It is well known that novice users often find traditional scrollbars counterintuitive: ”How come the document moves upwards when I’m scrolling downwards?” The reason for the confusion is the faulty mental model the user has created – due to the problematic system image. When moving the scroll thumb, one does not actually move the document but the viewpoint, hence the direction is inverted.
In the case of a hand tool the direction is more intuitive. Once the document is grabbed and the hand is moved downwards, the document moves like it would in real life.
The other day when I was fiddling with my iPod touch and computer simultaneously, it suddenly occurred to me that the same phenomenon is demonstrated there as well. Having just scrolled a list on iPod and trying to scroll a webpage in Safari using the two finger scroll gesture, I ended up moving to the wrong direction. iPod works like the hand tool, whereas the scroll gesture mimics traditional scroll bars.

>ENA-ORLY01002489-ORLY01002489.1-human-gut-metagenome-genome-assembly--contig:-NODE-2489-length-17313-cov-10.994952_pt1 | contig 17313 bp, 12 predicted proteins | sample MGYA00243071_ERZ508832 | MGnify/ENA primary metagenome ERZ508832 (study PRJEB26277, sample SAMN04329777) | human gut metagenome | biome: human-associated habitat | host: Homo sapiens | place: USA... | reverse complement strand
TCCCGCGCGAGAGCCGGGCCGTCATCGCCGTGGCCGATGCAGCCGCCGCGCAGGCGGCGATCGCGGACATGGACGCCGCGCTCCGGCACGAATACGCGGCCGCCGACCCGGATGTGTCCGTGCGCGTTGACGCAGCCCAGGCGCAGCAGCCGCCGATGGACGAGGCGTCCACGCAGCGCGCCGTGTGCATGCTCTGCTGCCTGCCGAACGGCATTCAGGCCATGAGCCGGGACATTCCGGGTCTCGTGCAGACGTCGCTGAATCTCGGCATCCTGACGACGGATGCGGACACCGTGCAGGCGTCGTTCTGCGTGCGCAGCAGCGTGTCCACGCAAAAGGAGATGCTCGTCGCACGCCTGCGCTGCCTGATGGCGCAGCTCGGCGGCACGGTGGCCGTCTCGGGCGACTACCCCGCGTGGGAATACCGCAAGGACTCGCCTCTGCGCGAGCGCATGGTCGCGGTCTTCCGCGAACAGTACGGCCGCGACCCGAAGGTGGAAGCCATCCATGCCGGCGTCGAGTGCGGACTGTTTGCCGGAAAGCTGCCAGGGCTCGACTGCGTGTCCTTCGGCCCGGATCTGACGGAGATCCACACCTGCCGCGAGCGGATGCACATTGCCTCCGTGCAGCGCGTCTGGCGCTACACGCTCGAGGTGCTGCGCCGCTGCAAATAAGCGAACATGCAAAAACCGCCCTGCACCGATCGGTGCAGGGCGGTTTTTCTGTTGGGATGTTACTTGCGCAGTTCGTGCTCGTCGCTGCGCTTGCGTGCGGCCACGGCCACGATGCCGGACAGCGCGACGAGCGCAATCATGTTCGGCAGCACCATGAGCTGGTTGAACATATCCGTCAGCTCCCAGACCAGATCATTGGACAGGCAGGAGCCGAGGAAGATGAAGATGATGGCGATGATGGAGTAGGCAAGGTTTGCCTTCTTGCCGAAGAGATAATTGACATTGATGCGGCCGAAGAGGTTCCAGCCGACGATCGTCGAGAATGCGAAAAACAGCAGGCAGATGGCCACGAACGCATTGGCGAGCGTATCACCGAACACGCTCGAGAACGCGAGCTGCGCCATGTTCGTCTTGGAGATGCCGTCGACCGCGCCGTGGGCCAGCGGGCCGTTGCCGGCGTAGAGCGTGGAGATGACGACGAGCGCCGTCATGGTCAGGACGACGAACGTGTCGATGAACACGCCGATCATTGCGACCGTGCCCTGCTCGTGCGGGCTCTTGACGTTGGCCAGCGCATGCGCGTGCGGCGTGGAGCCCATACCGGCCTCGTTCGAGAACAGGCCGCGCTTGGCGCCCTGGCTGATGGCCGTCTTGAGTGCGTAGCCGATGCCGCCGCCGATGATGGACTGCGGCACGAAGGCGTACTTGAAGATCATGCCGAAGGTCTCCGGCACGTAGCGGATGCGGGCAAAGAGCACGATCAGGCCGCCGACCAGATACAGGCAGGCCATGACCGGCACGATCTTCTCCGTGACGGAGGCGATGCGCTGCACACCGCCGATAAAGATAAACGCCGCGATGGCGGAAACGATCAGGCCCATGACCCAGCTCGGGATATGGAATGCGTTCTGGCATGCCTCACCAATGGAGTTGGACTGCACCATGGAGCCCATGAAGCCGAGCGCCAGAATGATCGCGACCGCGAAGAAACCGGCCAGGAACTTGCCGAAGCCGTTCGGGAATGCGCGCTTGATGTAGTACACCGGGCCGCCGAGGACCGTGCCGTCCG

This got me thinking how this is implemented in the new MacBook Air with its new gesture-capable trackpad. As can be seen in the video, Air works like other laptops and the gesture used for flicking through photos is exactly the opposite to the one used on iPhone. In order to advance you flick from right to left on iPhone and from left to right on MacBook Air. This is the difference between the direct interaction of a touchscreen and the indirect of a trackpad.
It is worth noting, though, that when it comes to rotating photos, the mapping is direct again. When fingers are rotated clockwise, also the photo rotates clockwise. Interestingly, what feels intuitive can change so abruptly between different gestures.